So here we are, faced with a dilemma.  On one hand we have the Deputy of Grouville and at the other extreme we have the Minister for Infrastructure.  I hope Members would agree with me that the commonsense place, a fair and equitable policy, has to be somewhere between the 2.  Where it is between the 2 I am not quite sure.  But I am sure that we need a pragmatic and commonsense outcome to this, and we have to find it.  For those who have in good faith bought property which runs up to the foreshore, and potentially on to the seawall, will have to accept in the future that if they want the ability to own that, that they will also have the responsibility to protect other Islanders and themselves from rising sea levels.  They cannot have their cake and eat it.  They cannot own a seawall without the knowledge that they will have to pay to extend it up and they cannot be allowed to leave their bit as it is, when everybody else is lifting their seawalls, and leave a small area for the sea to come through to affect everybody.  But similarly, the Minister cannot just ride roughshod over people who have, in good faith, and absolutely not deliberately, found themselves in this situation.  So the policy, as I have said, is something that we have to arrive at, it has to have common sense, it must be pragmatic, and I think it is right that we have a policy brought to this Assembly.  So when it comes to the amendments proposed by the Minister, some I am prepared to go with but only because I think it is right that he comes with this policy.  But the one I am not prepared to go with is the last one where he says in the amendments that he wants to bring forward the map of all public accesses for paths by the end of quarter one because it is very clear to me that if we agree to amendment (d) that we could have a debate without a map and we may not know what we are talking about.  Let me be very clear, I am voting with this proposition but in the pragmatic and commonsense way I am going to allow the Minister, or I am going to vote to allow the Minister, a little bit of latitude and I am going to agree with him on (a), (b) and (c) but I am not going to go with (d).  I cannot see how we can have a proper full debate with all the information without a map of all the public accesses and the foreshore.  I leave it there. I urge Members to find a way to resolve this issue.  It is not one that is going to go away and it will only get more complicated with every year that goes past.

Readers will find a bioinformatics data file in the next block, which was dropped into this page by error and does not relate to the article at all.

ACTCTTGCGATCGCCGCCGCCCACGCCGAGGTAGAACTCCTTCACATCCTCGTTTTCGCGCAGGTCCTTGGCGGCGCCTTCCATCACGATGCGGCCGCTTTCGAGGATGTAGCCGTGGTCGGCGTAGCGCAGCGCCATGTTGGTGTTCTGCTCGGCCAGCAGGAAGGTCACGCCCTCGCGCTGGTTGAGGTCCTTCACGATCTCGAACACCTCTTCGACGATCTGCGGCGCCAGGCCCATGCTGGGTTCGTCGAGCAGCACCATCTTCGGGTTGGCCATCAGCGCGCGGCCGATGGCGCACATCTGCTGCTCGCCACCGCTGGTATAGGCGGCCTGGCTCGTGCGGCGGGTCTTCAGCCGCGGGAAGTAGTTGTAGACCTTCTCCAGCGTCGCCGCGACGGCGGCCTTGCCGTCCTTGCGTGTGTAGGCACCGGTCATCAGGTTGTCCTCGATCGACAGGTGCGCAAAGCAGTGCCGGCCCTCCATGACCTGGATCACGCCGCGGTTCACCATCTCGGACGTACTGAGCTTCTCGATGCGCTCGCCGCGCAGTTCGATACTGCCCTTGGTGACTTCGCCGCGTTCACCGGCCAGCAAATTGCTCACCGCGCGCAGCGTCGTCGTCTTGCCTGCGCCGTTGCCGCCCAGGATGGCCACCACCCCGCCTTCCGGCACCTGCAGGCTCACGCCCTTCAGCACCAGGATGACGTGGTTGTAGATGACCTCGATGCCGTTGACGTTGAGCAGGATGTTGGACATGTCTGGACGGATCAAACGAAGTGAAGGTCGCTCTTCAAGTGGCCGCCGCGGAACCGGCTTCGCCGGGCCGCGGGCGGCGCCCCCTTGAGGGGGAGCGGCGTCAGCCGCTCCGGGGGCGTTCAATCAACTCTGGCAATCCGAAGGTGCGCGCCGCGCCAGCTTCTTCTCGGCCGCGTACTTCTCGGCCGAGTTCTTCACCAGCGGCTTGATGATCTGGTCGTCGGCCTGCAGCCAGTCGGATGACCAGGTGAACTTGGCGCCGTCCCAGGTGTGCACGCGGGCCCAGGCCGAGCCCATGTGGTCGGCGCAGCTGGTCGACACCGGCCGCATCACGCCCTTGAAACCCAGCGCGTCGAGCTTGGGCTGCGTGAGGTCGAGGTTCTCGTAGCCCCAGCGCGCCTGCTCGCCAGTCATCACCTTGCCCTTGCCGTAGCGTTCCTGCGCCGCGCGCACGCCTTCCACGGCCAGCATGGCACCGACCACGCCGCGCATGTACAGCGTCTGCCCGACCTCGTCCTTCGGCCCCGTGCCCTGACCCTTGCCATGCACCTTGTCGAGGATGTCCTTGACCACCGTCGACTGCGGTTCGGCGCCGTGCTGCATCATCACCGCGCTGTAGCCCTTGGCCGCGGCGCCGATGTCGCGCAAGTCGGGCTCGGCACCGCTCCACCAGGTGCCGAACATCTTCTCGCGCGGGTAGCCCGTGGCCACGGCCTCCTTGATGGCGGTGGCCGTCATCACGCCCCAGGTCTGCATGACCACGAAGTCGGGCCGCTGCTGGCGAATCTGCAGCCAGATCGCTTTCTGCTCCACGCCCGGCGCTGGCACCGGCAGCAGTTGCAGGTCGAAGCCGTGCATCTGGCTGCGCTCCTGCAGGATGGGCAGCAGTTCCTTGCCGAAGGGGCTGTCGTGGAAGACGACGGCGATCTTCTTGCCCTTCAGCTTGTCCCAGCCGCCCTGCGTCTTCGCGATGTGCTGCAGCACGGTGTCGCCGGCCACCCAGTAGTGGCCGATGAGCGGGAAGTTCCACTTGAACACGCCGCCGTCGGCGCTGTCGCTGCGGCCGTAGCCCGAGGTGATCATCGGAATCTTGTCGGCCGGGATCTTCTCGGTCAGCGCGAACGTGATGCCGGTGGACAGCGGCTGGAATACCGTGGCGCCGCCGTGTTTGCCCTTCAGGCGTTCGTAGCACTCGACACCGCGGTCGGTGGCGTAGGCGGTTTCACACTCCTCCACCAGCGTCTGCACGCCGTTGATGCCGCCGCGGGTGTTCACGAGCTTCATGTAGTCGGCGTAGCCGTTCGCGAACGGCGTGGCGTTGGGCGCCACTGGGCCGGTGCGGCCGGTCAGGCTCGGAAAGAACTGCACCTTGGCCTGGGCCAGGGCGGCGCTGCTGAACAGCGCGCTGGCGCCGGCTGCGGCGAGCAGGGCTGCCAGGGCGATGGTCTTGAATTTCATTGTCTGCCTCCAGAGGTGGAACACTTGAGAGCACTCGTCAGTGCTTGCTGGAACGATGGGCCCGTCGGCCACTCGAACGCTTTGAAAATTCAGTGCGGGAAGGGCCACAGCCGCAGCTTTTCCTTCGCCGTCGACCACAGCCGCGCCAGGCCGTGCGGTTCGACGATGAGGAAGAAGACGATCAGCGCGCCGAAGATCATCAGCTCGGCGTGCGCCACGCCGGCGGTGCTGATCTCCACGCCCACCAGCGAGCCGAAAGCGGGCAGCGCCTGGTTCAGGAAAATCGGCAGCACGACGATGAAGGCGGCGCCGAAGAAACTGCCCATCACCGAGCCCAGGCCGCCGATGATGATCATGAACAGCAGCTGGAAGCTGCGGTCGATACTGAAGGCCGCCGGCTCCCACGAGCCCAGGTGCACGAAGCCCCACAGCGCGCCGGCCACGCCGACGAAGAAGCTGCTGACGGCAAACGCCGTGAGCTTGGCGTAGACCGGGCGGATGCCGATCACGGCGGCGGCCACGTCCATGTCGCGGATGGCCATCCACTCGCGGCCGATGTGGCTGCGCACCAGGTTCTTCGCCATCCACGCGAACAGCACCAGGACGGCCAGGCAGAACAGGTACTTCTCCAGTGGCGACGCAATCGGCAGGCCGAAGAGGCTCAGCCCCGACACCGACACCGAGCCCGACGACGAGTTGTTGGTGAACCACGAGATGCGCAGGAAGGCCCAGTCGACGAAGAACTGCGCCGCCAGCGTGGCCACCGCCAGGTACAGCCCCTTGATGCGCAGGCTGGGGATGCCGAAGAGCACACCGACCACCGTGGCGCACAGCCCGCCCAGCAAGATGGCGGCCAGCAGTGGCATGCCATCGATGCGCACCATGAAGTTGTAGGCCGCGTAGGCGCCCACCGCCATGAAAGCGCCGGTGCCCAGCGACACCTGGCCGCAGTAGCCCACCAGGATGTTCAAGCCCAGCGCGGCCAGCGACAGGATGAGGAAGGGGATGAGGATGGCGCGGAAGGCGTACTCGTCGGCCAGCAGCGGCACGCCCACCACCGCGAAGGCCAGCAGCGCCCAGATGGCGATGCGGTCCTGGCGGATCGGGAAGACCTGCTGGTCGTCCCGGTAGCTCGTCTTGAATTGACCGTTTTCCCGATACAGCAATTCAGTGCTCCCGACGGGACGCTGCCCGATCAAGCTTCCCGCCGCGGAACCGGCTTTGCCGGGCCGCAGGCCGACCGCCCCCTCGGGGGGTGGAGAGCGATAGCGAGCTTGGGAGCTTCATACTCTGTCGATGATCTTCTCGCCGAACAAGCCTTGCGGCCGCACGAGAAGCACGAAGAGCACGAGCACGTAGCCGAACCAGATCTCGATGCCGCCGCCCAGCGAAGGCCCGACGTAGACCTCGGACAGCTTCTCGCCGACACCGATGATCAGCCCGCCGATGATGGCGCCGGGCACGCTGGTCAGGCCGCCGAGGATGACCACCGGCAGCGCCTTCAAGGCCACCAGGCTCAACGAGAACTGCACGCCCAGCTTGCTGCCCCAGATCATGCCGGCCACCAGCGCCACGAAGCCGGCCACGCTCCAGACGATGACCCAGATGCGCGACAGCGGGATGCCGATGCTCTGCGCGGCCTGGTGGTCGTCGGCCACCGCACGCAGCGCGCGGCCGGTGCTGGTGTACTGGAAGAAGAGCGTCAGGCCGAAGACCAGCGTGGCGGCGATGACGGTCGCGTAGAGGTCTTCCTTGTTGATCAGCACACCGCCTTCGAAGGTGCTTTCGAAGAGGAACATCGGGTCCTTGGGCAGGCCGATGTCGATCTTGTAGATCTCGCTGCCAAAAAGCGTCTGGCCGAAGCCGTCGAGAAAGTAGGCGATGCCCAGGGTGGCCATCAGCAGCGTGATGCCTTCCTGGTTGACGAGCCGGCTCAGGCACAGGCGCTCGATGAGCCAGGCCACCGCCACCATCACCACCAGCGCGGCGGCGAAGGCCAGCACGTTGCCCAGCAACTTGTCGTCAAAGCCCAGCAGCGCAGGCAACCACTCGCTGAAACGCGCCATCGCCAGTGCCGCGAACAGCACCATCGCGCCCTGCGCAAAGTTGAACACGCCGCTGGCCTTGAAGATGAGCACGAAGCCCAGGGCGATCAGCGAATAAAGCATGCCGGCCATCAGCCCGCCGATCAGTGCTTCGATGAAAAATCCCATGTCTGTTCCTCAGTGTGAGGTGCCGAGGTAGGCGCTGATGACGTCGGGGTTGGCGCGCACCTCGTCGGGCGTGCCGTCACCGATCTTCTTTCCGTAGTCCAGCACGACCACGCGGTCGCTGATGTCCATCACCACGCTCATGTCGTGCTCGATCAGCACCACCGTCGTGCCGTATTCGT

1.1.1Connétable C.H. Taylor of St. John:

This to me is one of the greatest travesties of justice.  The Crown generously donated the land to the Island on the basis that it was for the good of the Island.  It is not for Property Holdings to go and make profit from and to start enforcing unintended encroachments.  I was very interested to hear the previous speaker, the Deputy of St. Martin, talking about deliberate encroachments, which clearly must be unacceptable.  But where encroachments have taken place over a period of time and have been unintended or you have bought a property that has an encroachment, I fail to see how, especially the terms of the gift by the Crown to the Island, can justify the action Property Holdings have taken.  There is also the issue of the Complaints Board.  The Complaints Board have made a finding and I am very concerned at the repeat way in which Ministers ignore and ignore and ignore that Board.  They are a very well-setup Complaints Board.  They do a fantastic job and it is time Ministers started to sit up and take a little bit of notice of the work they do.  That Board has very clearly made a ruling and I believe that Ministers should be obligated to follow those rulings.  I am delighted the Deputy of Grouville has brought this Proposition.  There has been plenty of time for Property Holdings to bring their case forward and what the Minister is attempting to do is simply a delay tactic.  I am sorry, I cannot support the Minister’s approach.  This has got to be sorted and once this is sorted it is for the Minister to come back then with the policy that he is going to continue from henceforth.  I urge Members to reject the Amendment.